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Figuring Out the Fed - An Interest Rate PrimerSubmitted by Townsend Asset Management Corp. on July 11th, 2017
The media and the financial markets breathlessly await and fret over the actions taken by global central banks, as these actions affect the money supply and interest rates. Our central bank, the Federal Reserve (“the Fed”), has the mandate "to promote sustainable growth, high levels of employment, stability of prices to help preserve the purchasing power of the dollar and moderate long-term interest rates. In other words, the Fed's job is to foster a sound banking system and a healthy economy.
Two key interest rates the Fed sets are the “discount rate” and the “federal funds rate.”
The discount rate is the interest rate the Fed charges when banks borrow money from the Fed. This rate is currently 1.75%, up from 1.00% a year ago. The federal funds rate is the rate banks charge each other for overnight loans, and this rate is currently 1.25%, up from 0.50% a year ago.
In the aftermath of the 2007 recession, the Fed dropped the federal funds rate to a 0.00% - 0.25% range to stimulate the economy and generate job growth, and the rate remained at that historic low for seven years. Since December, 2015 the Fed has very gradually bumped the rate up while keeping a wary eye on economic growth and inflation. The Fed has set a 2% annual inflation goal as consistent with healthy economic growth.
Given the slowness and fragility of the global economic recovery and the measured pace the Fed has so far demonstrated, no one expects these rates to increase dramatically in the short-term. Nevertheless, they are on an increasing path, with implications for borrowers, savers and investors.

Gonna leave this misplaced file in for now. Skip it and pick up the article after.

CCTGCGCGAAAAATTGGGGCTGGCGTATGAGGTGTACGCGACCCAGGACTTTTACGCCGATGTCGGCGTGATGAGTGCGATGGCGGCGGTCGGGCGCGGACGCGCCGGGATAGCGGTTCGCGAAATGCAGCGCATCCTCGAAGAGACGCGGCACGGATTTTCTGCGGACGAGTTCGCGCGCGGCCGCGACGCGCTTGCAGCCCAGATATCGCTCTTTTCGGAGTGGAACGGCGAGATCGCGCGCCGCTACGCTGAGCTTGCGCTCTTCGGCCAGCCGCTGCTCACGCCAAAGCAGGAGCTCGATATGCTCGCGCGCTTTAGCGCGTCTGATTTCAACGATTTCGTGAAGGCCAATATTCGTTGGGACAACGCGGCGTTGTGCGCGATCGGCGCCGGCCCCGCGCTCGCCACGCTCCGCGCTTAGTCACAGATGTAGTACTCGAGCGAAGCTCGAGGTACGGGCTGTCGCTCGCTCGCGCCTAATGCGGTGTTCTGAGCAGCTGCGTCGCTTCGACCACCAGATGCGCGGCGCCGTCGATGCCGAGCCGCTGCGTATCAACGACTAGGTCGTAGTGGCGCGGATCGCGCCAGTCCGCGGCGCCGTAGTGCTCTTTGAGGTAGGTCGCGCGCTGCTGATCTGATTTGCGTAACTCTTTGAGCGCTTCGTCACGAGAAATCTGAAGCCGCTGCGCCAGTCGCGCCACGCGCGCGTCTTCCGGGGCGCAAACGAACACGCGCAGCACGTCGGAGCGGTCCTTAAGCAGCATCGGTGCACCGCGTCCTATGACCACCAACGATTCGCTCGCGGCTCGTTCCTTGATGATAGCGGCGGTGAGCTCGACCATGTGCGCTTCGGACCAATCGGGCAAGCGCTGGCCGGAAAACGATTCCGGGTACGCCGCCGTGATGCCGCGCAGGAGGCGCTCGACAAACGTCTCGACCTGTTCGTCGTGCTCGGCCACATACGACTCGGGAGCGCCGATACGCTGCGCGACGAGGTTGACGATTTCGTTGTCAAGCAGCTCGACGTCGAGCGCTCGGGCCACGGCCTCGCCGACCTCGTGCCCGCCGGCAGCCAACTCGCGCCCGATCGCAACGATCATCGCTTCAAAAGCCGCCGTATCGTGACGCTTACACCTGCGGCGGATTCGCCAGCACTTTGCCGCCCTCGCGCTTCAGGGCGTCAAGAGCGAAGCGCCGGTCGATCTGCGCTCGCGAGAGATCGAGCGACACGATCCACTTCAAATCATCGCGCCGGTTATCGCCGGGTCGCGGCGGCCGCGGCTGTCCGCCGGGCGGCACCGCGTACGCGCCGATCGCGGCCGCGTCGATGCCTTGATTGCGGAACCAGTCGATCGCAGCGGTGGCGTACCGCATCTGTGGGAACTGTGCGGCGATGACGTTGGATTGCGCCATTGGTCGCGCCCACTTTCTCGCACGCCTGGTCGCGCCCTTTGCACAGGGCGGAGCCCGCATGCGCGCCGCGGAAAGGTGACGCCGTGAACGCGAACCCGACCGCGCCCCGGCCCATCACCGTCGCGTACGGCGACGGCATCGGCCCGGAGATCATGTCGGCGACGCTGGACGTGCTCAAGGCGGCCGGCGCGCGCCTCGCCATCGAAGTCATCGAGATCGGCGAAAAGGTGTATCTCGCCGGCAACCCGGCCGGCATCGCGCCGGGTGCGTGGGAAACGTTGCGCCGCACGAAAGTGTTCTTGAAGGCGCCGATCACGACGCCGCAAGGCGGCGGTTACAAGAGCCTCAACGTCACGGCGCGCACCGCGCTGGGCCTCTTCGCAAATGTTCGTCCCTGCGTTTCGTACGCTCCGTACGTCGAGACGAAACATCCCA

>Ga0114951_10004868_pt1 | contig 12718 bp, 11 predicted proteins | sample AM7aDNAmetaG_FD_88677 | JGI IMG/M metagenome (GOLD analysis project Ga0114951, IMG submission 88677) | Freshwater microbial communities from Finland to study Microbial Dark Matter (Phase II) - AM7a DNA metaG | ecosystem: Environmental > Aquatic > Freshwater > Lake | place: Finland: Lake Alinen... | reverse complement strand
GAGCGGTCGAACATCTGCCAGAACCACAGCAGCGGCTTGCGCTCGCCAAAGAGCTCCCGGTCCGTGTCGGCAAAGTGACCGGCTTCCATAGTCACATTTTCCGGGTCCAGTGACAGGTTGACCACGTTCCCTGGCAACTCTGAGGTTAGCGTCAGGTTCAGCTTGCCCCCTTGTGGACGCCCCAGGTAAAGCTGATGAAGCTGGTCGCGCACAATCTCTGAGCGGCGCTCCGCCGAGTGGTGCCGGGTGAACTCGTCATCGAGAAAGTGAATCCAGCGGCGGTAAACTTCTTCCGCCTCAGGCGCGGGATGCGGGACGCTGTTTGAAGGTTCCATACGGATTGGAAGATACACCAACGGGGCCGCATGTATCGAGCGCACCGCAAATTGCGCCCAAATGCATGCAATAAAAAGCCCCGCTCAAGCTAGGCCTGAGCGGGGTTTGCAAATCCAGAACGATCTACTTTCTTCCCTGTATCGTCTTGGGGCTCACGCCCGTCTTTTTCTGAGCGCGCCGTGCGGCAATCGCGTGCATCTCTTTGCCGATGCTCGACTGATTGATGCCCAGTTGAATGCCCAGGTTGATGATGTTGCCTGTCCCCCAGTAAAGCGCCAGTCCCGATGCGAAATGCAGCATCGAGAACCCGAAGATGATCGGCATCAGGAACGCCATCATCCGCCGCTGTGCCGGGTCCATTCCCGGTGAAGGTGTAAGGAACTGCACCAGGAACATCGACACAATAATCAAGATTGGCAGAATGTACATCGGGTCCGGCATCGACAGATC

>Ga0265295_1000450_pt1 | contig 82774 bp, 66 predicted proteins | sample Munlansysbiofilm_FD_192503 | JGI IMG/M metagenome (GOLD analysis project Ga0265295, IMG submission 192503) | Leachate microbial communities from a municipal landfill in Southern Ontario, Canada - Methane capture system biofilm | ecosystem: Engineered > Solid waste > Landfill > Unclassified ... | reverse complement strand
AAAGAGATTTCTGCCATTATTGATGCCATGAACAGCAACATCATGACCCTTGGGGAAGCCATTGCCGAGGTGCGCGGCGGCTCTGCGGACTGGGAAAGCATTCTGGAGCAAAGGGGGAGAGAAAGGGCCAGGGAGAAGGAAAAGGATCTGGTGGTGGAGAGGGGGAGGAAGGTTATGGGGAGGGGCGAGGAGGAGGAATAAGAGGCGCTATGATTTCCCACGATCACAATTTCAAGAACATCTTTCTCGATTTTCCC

The “prime rate” is the interest rate banks charge their best customers and is typically tied to the federal funds rate. Small business loans, home equity loans, car loans and credit cards are often linked to the prime rate. The current prime rate is 4.75%, up from 3.50% a year ago. Increases in the prime rate obviously increase borrowing costs.
Student loan rates are also rising. Direct Subsidized and Unsubsidized Loans to undergraduate students for the 2017/2018 year are 4.45%, up from 3.76% a year ago.
While rising rates are costly for business and consumer borrowers, long-beleaguered savers benefit from higher yields on savings accounts and CDs. However, this doesn’t happen immediately, and lags the increase in borrowing rates.
The Fed only sets short-term rates. Financial markets determine long-term rates. Logically, if the Fed bumps up short-term rates due to a strengthening economy, you would expect longer-term rates to also move up. However, this logic doesn’t always hold as investor’s concern over the health of the economy could result in longer-term rates moving down, even while short-term rates climb upwards. Nevertheless, over time, in a healthy economy, longer-term rates would also rise, causing the value of existing bonds to decline. Why? Investors prefer buying a new bond paying a higher interest rate than an older, existing bond paying a lower rate. Therefore, in a rising interest rate climate, bond investors have the wind in their face. Shorter-maturity bonds and bonds with adjustable rates are ways of addressing this challenge. In addition, “high yield” bonds (lower quality bonds that pay higher interest) may be an alternative, as their higher yield somewhat offsets the drag of rising interest rates.
The stock market is also impacted by rising interest rates, but not as directly as the bond market. Assuming interest rate increases reflect a robust economy, this means that corporate earnings, and stock values are also benefiting. At the same time, companies borrow money and higher interest costs negatively impact their bottom line, potentially dampening stock prices. And as interest rates on savings accounts and newly-issued bonds rise, they act as competition for stock investors, making stocks less attractive for investors.
The relationship between the economy, interest rates, and the financial markets is complex. When the Fed adjusts rates, there is often a temporary immediate reaction in the markets. Ultimately, what matters is how the economy performs as these rates change. Finally, it is important to keep a long-term viewpoint and focus decisions around your unique financial goals and time frame.
Gerald A. Townsend, CPA/PFS/ABV, CFP®, CFA®, CMT is president of Townsend Asset Management Corp., a registered investment advisory firm located in Raleigh, North Carolina. Email: Gerald@AssetMgr.com